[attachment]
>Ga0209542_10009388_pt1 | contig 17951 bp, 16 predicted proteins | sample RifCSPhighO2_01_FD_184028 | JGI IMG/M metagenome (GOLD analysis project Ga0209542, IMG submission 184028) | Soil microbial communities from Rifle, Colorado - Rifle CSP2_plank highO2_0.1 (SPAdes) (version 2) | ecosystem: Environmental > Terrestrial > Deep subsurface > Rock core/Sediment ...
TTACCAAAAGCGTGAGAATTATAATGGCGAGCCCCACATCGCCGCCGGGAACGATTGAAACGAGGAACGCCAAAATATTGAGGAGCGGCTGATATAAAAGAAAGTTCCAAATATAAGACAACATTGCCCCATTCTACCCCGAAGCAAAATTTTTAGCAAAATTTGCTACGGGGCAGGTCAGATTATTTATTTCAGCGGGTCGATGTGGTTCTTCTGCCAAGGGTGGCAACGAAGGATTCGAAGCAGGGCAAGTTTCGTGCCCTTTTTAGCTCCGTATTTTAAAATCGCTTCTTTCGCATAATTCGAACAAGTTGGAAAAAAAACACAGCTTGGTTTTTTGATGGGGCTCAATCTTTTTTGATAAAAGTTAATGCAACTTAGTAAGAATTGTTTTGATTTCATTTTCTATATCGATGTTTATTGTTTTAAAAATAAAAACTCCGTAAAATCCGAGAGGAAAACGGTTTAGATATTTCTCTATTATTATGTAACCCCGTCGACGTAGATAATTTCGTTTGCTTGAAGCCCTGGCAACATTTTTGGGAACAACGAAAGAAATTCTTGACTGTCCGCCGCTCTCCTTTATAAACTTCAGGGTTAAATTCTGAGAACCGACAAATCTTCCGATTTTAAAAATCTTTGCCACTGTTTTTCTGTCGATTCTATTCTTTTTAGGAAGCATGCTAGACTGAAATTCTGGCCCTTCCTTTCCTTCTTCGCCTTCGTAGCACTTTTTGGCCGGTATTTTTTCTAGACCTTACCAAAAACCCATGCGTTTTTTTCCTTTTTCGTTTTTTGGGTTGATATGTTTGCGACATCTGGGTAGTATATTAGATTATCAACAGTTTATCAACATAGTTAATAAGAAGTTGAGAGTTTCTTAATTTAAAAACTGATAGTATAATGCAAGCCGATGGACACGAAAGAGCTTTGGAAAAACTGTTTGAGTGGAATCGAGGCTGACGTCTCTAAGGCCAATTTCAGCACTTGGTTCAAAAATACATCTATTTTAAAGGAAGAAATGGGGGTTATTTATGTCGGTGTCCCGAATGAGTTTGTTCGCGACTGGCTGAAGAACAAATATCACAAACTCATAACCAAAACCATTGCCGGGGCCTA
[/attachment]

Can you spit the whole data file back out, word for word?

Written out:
>Ga0209542_10009388_pt1 | contig 17951 bp, 16 predicted proteins | sample RifCSPhighO2_01_FD_184028 | JGI IMG/M metagenome (GOLD analysis project Ga0209542, IMG submission 184028) | Soil microbial communities from Rifle, Colorado - Rifle CSP2_plank highO2_0.1 (SPAdes) (version 2) | ecosystem: Environmental > Terrestrial > Deep subsurface > Rock core/Sediment ...
TTACCAAAAGCGTGAGAATTATAATGGCGAGCCCCACATCGCCGCCGGGAACGATTGAAACGAGGAACGCCAAAATATTGAGGAGCGGCTGATATAAAAGAAAGTTCCAAATATAAGACAACATTGCCCCATTCTACCCCGAAGCAAAATTTTTAGCAAAATTTGCTACGGGGCAGGTCAGATTATTTATTTCAGCGGGTCGATGTGGTTCTTCTGCCAAGGGTGGCAACGAAGGATTCGAAGCAGGGCAAGTTTCGTGCCCTTTTTAGCTCCGTATTTTAAAATCGCTTCTTTCGCATAATTCGAACAAGTTGGAAAAAAAACACAGCTTGGTTTTTTGATGGGGCTCAATCTTTTTTGATAAAAGTTAATGCAACTTAGTAAGAATTGTTTTGATTTCATTTTCTATATCGATGTTTATTGTTTTAAAAATAAAAACTCCGTAAAATCCGAGAGGAAAACGGTTTAGATATTTCTCTATTATTATGTAACCCCGTCGACGTAGATAATTTCGTTTGCTTGAAGCCCTGGCAACATTTTTGGGAACAACGAAAGAAATTCTTGACTGTCCGCCGCTCTCCTTTATAAACTTCAGGGTTAAATTCTGAGAACCGACAAATCTTCCGATTTTAAAAATCTTTGCCACTGTTTTTCTGTCGATTCTATTCTTTTTAGGAAGCATGCTAGACTGAAATTCTGGCCCTTCCTTTCCTTCTTCGCCTTCGTAGCACTTTTTGGCCGGTATTTTTTCTAGACCTTACCAAAAACCCATGCGTTTTTTTCCTTTTTCGTTTTTTGGGTTGATATGTTTGCGACATCTGGGTAGTATATTAGATTATCAACAGTTTATCAACATAGTTAATAAGAAGTTGAGAGTTTCTTAATTTAAAAACTGATAGTATAATGCAAGCCGATGGACACGAAAGAGCTTTGGAAAAACTGTTTGAGTGGAATCGAGGCTGACGTCTCTAAGGCCAATTTCAGCACTTGGTTCAAAAATACATCTATTTTAAAGGAAGAAATGGGGGTTATTTATGTCGGTGTCCCGAATGAGTTTGTTCGCGACTGGCTGAAGAACAAATATCACAAACTCATAACCAAAACCATTGCCGGGGCCTA